Will the Chinese Rise Destroy Pax Americana in the Middle East?

By Timo Kivimäki

China has started to make its presence felt in the Middle East. Most commentators assume this to lead into the destabilisation of the already fragile region. This article will show, however, why China’s economic interests and identity will prevent it from dangerous intrusive political manipulation in the Middle East.


Competition for power and global dominance that often comes with it have often been belligerent in world history. This is particularly true during times of power transitions. Jia Qingguo and Richard Rosecrance1 have reminded that out of seven such hegemonic competitions,2 only the US-British hegemonic competition in the 1940s was peaceful. This makes many political scientists worried about the rise of China,3 not the least in the Middle East. Chinese new investments for 2017 in Saudi Arabia alone were worth more than US$70 billion. Furthermore, the country finished the construction of a major naval base in Djibouti. Should we be worried? Will China challenge US dominance in this precarious and dangerous region? Will the Chinese rise destroy Pax Americana in the Middle East?

China’s increasingly globalised economic interests has made it more interested in developing its global power. On 7 September 2013, President Xi Jinping initiated an ambitious global infrastructure plan later dubbed “One Belt, One Road”. The plan aims to create a physical infrastructure to support China’s economic interaction with the world. This vast infrastructure project has merged with the development of financial infrastructure that in turn supports the financing of global economic activities crucial for China’s growth.  China has also started ensuring, through military means, that its assets and trade routes are secure. The Chinese “logistics and fast evacuation base” in Djibouti is the first clear example of this tendency.

By competing China will undoubtedly challenge US commercial interests, and its growing financial infrastructure may eventually challenge the dollar’s position as the world’s reserve currency. But how will this affect politics and security? The United States will not intend to disrupt Chinese trading routes or harm Chinese investments.  Chinese security infrastructure is not there to attack US military interests. So, Chinese military installations should not be a direct threat to US security interests or US security order in the Middle East. Will Chinese political power turn US allies against the Pax Americana that harm the US interests in the expansions of democratic peace?

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About the Author

Timo Kivimäki is Professor of International Relations, and Director of Research at the Department of Politics, Languages and International Studies at University of Bath. In addition to purely academic work, he has been a frequent consultant to the Finnish, Danish, Dutch, Russian, Chinese, Indonesian and Swedish governments.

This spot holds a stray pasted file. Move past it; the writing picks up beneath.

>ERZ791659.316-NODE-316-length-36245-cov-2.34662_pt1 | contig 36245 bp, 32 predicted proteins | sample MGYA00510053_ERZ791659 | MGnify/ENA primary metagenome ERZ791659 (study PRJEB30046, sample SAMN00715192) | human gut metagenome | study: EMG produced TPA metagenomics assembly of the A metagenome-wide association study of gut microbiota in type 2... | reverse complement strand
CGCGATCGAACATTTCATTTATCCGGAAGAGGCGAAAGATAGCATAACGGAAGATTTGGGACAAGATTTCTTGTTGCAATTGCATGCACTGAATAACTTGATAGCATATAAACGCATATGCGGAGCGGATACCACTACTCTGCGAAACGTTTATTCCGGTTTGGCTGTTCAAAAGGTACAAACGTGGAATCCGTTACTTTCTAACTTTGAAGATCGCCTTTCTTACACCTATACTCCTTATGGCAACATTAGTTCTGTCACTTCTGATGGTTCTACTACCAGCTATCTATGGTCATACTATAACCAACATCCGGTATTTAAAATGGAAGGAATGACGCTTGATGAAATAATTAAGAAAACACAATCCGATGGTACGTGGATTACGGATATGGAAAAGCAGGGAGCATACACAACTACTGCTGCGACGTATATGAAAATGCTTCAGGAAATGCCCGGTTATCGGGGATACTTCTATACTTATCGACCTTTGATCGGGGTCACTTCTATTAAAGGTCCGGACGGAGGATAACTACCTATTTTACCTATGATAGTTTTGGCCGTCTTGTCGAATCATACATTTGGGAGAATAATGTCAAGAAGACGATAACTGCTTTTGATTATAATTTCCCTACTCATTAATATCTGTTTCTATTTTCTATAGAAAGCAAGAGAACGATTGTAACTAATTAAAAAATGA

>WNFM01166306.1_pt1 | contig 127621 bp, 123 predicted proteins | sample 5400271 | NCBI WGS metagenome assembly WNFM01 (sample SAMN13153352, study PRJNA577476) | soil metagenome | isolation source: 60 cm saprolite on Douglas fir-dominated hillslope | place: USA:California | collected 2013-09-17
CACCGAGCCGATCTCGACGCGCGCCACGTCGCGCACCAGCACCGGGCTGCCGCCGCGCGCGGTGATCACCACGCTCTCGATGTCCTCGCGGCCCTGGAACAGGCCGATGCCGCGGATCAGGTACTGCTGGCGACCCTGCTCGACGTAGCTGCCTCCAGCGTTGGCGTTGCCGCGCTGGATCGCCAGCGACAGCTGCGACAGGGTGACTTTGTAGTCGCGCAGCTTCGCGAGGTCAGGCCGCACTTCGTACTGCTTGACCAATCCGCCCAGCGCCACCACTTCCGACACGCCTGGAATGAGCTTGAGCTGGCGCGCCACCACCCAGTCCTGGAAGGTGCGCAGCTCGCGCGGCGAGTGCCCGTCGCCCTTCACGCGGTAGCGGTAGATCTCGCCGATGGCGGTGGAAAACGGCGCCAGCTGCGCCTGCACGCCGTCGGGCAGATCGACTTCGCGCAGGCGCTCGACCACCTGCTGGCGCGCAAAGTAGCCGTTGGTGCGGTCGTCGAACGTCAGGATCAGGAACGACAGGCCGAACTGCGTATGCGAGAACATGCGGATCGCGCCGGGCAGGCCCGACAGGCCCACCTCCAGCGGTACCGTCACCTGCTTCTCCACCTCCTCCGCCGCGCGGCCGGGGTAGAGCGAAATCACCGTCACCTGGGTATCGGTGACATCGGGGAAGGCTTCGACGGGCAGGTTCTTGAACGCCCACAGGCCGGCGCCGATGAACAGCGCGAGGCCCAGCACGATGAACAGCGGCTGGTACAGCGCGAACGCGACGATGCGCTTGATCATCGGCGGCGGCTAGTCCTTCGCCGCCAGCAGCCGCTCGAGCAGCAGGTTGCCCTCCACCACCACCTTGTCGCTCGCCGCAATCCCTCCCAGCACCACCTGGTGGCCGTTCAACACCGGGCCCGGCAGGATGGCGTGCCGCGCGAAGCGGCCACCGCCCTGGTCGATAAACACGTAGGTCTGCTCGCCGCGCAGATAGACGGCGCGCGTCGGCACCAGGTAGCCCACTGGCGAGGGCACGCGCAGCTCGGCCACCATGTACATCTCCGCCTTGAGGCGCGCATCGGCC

1. Jia Qingguo and Richard Rosecrance, 2010, “Delicately Poised: Are China and the US Heading for Conflict”, Global Asia 4, no. 4, 72-81.
2. Spain versus Holland in the 16th century, Holland versus England in the 17th century, Britain versus France in both the 18th and 19th centuries, France and Britain versus Germany in the 20th century, Germany versus Russia in 1914, Soviet Union vs. Germany 1941, US vs. Great Britain 1940s, The Soviet Union versus the US 1950-1990.
3. John J. Mearsheimer, 2001, The Tragedy of Great Power Politics. (New York: W.W. Norton).
4. Andrew Kohut, June 23, 2014, “America’s Global Image Remains More Positive than China’s,” Pew Global Attitudes Project, July 18, 2013, http://www.pewglobal.org/2013/07/18/americas-global-image-remains-more-positive-than-chinas/; Timo Kivimäki, “Soft Power and Global Governance with Chinese Characteristics,” The Chinese Journal of International Politics 7, no. 4, 421-47, https://doi.org/10.1093/cjip/pou033.
5. Thomas J. Prusa, 2007, “Economic Sanctions Reconsidered, 3rd Edition, Gary Hufbauer, Jeffrey Schott, Kimberly Elliott, Barbara Oegg. Peterson Institute for International Economics”, September 2008, Journal of International Economics 76, no. 1,135-37, https://doi.org/10.1016/j.jinteco.2008.06.002; Gary C. Hufbauer et al., 2007, Economic Sanctions Reconsidered, Third Edition: Database (Washington D.C.: Peterson Institute for International Economics)
6. Timo Kivimäki, 2012, “Democracy, Autocrats And U.S. Polices”, Middle East Policy XIX, no. 1, 64-71; Timo Kivimäki, July 3, 2013, “The United States and the Arab Spring”, Journal of Human Security 9, no. 1, 15-26.
7. Murtaza Hussain, April 15, 2016, “Young Iraqis Overwhelmingly Consider U.S. Their Enemy, Poll Says”, Global Research, http://www.globalresearch.ca/young-iraqis-overwhelmingly-consider-u-s-their-enemy-poll-says/5520310; Sean Rayment, October 23, 2005, “Secret MoD Poll: Iraqis Supports Attacks on British Troops,” Telegraph, https://www.globalpolicy.org/component/content/article/168/37188.html.

The views expressed in this article are those of the authors and do not necessarily reflect the views or policies of All China Review.